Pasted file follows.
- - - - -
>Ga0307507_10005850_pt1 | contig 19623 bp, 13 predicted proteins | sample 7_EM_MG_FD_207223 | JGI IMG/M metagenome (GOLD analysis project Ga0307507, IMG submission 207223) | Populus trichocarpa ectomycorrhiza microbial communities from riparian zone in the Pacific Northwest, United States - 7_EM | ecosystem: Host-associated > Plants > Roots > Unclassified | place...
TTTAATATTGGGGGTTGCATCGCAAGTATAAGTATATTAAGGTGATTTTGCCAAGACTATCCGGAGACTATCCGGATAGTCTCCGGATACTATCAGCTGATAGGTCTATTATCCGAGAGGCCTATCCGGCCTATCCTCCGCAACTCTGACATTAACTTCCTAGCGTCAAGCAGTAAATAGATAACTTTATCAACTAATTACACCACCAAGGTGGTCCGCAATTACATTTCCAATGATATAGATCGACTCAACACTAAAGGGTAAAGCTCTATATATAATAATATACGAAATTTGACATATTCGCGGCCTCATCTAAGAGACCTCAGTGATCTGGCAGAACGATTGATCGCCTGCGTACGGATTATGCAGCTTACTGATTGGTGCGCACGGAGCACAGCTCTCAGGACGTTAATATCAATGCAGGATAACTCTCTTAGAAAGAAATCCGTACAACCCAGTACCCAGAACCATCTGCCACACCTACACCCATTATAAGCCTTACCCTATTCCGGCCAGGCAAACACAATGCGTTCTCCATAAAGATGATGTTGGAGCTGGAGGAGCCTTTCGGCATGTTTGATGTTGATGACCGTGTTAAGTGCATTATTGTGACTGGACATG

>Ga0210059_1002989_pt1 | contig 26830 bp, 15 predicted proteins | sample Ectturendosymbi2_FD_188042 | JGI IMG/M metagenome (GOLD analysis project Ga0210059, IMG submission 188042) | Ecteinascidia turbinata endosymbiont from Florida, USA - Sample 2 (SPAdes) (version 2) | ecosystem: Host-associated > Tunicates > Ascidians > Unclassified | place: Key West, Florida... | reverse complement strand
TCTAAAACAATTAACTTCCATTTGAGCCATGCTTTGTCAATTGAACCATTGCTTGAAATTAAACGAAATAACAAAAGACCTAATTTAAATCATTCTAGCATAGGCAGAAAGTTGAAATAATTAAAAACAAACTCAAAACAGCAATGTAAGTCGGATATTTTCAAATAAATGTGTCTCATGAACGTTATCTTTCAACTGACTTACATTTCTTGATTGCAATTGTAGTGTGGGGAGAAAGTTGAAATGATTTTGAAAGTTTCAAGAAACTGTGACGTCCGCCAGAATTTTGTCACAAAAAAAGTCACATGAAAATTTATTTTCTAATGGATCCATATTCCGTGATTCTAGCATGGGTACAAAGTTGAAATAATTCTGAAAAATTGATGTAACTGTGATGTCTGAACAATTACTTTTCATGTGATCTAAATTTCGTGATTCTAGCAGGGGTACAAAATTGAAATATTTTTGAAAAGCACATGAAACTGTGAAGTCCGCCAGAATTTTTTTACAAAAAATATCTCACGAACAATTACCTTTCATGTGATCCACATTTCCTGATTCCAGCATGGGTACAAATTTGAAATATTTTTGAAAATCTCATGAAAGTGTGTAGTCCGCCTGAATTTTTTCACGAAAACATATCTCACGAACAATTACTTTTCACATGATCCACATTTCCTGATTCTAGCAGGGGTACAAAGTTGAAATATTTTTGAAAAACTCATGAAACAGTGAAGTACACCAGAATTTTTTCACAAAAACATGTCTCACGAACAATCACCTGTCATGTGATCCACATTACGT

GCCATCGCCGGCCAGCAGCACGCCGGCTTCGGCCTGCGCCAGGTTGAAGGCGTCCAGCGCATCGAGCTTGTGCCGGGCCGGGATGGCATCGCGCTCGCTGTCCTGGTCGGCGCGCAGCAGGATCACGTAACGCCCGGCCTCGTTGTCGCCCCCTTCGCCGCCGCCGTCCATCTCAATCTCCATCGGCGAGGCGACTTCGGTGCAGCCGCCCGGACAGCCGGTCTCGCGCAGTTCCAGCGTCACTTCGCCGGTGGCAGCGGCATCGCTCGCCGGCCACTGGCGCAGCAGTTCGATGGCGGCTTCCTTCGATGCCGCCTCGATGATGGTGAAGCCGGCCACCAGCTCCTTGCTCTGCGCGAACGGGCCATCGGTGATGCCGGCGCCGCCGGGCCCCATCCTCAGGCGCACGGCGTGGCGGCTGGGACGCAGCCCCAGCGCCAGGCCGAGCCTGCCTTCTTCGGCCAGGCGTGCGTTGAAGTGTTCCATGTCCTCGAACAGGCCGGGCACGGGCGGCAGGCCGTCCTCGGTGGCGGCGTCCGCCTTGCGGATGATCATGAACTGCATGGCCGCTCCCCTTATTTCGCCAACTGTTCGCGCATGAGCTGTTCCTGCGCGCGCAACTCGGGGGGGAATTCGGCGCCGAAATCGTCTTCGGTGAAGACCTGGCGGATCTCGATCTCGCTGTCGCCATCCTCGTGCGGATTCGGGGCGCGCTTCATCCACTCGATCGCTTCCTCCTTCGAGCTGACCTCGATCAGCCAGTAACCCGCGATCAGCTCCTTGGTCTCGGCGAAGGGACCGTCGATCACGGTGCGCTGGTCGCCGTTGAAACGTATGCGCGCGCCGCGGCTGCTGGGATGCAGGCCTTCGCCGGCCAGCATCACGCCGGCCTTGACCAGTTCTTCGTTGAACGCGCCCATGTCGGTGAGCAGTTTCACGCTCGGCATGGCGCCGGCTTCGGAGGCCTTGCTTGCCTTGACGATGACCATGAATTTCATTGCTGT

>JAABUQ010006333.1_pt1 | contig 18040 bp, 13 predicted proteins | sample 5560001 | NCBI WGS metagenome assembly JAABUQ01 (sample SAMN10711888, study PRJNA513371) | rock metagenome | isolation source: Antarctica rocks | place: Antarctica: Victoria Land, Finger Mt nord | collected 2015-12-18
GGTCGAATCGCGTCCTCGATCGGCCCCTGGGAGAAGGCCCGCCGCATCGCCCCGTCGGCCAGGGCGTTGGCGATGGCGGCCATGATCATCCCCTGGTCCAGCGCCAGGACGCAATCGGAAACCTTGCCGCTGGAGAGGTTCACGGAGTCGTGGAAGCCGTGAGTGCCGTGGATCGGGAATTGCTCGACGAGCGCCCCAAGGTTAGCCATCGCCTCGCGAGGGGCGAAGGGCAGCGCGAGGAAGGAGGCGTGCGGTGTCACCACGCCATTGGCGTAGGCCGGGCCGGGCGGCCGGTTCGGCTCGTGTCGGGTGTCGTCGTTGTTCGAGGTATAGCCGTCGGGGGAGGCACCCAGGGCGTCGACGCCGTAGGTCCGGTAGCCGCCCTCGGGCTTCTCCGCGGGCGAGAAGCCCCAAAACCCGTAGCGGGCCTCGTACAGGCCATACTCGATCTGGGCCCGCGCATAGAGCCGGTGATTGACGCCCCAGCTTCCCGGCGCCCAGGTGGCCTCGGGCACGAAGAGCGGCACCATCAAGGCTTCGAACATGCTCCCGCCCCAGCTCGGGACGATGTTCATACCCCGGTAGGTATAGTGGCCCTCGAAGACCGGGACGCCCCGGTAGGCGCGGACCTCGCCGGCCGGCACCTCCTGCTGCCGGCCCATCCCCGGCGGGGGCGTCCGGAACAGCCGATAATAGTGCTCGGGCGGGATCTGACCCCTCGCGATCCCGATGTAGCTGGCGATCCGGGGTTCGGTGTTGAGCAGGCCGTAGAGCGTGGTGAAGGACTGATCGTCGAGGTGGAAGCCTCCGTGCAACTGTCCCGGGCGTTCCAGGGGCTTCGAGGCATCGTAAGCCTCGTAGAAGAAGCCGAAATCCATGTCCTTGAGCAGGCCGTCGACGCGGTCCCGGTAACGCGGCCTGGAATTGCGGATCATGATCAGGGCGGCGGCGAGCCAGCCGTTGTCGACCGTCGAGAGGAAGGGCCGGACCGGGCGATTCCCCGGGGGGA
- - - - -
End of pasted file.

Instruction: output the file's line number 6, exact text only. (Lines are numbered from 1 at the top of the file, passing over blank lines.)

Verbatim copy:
>JAABUQ010006333.1_pt1 | contig 18040 bp, 13 predicted proteins | sample 5560001 | NCBI WGS metagenome assembly JAABUQ01 (sample SAMN10711888, study PRJNA513371) | rock metagenome | isolation source: Antarctica rocks | place: Antarctica: Victoria Land, Finger Mt nord | collected 2015-12-18